Now we need to define a view for our breweries. You already know how to do this — here is all the information you need to create a brewery view:

  • Design Document Name: _design/dev_brewery

  • View Name: by_name

  • Map Function:

    function (doc, meta) {
        if(doc.type && doc.type == "brewery") {
            emit(doc.name, null);
        }
    }

    The final step is to push the design documents in production. While the design documents are in development, the index is applied only on the local node. Because we want to have the index on the whole dataset, click the Publish button on both design documents (and accept any pop-up windows that warn you about overriding the old design documents).

Flask application skeleton

We’ll be showing bits and pieces of the web app as it pertains to specific sections. The entire file is less than 300 lines long, and you can inspect it by looking into the beer.py file in the repository. First, our imports. We need some extra imports to be able to handle exceptions properly and let us build better view queries.

beer.py (imports)
from collections import namedtuple
import json

from Flask import Flask, request, redirect, abort, render_template

from couchbase.bucket import Bucket
from couchbase.exceptions import KeyExistsError, NotFoundError
from couchbase.views.iterator import RowProcessor
from couchbase.views.params import UNSPEC, Query

Then, we want to set some constants for our application:

beer.py (configuration)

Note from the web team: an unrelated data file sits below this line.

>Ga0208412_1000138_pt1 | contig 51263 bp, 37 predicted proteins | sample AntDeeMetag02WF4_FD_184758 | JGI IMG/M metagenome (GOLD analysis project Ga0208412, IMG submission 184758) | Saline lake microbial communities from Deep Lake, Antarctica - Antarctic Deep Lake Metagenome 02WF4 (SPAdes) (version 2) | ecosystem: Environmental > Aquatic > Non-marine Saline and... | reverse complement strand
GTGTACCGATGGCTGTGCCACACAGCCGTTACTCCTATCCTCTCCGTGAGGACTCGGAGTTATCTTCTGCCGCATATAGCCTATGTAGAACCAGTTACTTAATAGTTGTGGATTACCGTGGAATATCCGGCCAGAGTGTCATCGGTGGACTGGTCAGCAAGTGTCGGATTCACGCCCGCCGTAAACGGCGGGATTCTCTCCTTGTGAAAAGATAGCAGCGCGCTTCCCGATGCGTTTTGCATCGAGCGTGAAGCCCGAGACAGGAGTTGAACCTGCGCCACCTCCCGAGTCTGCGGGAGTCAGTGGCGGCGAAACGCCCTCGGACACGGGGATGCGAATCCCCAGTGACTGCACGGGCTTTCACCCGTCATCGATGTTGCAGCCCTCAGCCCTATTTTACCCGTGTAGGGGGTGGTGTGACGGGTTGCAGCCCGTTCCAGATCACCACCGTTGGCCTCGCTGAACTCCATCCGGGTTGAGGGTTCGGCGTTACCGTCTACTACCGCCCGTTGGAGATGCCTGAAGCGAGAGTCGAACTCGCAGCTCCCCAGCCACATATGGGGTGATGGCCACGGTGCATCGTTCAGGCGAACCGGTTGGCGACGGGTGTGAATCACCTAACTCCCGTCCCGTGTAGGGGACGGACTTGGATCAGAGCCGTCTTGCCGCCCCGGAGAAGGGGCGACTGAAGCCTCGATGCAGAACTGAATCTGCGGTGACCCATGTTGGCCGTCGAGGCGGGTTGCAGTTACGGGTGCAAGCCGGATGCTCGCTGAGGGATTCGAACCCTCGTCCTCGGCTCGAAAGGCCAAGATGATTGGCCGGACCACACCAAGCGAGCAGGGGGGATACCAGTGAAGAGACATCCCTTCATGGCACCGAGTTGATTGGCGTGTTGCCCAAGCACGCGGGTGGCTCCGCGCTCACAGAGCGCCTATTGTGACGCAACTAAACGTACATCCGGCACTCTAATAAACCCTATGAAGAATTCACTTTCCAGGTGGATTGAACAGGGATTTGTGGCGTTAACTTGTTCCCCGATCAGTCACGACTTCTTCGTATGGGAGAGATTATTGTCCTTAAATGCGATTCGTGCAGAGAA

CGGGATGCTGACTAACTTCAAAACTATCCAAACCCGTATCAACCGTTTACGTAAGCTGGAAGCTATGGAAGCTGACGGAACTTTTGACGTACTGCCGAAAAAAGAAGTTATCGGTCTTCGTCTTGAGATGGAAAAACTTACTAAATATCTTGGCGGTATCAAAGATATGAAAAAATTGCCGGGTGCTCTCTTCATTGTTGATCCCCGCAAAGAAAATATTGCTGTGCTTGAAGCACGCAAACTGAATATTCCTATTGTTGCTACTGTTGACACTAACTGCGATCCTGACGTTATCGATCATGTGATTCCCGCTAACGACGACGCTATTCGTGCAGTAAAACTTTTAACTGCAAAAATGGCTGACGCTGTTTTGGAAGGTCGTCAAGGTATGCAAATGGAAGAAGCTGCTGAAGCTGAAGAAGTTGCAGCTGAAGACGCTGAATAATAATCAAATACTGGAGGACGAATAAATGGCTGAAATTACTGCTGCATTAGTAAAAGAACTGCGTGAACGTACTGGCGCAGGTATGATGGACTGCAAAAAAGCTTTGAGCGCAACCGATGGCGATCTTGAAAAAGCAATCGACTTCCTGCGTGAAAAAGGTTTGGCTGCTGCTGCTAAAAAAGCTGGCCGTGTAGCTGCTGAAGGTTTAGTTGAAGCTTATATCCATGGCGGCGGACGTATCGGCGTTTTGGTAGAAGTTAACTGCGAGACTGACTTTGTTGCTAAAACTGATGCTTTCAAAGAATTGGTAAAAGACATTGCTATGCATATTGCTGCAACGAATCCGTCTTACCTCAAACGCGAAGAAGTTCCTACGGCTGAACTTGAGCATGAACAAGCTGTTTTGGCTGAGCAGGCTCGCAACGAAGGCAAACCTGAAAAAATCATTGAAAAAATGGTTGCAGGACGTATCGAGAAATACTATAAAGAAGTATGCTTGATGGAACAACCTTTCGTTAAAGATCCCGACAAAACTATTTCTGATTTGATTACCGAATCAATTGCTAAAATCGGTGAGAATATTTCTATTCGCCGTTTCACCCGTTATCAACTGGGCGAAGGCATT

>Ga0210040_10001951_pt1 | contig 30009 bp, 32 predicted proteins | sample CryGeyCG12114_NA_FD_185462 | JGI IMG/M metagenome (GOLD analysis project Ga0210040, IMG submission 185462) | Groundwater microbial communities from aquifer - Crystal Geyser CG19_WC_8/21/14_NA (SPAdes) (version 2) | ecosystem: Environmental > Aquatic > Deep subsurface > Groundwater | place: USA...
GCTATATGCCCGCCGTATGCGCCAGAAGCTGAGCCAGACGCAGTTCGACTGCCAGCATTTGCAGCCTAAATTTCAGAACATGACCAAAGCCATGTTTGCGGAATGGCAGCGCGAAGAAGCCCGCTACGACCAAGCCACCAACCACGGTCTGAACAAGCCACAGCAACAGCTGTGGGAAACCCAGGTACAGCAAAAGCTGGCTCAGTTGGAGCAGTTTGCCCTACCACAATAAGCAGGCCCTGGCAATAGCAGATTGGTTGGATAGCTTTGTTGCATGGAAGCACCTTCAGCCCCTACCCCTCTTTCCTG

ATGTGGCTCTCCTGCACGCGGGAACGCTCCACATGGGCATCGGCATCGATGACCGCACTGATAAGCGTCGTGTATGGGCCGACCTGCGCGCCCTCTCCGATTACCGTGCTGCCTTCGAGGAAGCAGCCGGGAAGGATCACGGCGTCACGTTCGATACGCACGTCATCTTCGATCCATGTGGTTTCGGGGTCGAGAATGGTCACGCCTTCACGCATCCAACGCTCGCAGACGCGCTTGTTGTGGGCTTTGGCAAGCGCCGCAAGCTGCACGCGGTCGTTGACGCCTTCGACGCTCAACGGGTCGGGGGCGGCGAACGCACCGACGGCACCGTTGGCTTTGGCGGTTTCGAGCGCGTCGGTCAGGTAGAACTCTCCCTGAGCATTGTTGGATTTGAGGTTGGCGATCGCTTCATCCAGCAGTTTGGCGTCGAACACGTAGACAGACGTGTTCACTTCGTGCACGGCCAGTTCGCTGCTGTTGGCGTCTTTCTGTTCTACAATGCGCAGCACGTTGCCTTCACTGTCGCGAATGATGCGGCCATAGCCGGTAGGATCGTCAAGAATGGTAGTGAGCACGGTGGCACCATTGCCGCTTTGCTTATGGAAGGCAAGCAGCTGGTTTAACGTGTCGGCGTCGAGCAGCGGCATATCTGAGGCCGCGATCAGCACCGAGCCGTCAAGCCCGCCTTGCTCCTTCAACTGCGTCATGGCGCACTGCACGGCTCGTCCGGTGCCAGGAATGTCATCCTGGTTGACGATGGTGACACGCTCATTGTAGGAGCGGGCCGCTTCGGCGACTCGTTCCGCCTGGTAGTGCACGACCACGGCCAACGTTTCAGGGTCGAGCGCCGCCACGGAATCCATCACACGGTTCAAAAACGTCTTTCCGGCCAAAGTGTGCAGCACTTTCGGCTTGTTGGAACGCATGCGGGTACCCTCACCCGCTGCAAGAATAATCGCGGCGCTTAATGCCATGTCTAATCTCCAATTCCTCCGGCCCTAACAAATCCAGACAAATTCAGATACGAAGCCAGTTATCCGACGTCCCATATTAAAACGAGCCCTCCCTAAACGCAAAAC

CONNSTR = 'couchbase://localhost/beer-sample'
ENTRIES_PER_PAGE = 30

The ENTRIES_PER_PAGE variable is used later on to configure how many beers and breweries to show in the search results. Now, we’re ready to create our Flask application instance:

beer.py (creating the application)
app = Flask(__name__, static_url_path='')
app.config.from_object(__name__)

The first line creates a new Flask application. The first argument is the module in which the application is defined. Because we’re using only a single file as our application, we can use name, which expands to the name of the current file being executed (minus the .py suffix). The second argument instructs Flask to treat unrouted URLs as being requests for files located in the static directory we created earlier. This allows our templates to load the required .js and .css files. The second line creates a configuration object for our app. The argument is the name of the module to scan for configuration directives. Flask scans this module for variable names in UPPER_CASE and places them in the app.config dictionary.

Finally, let’s define a function to give us a database connection

beer.py (creating the connection)
def connect_db():
    return Bucket(app.config['CONNSTR'])

# Declare a global
db = connect_db()

You already know how to connect to a Couchbase cluster, so we’ll skip the explanation here.The module-level db variable is set to be the Connection object. In larger applications this is not a good idea, but we can get away with it here because this is a simple app.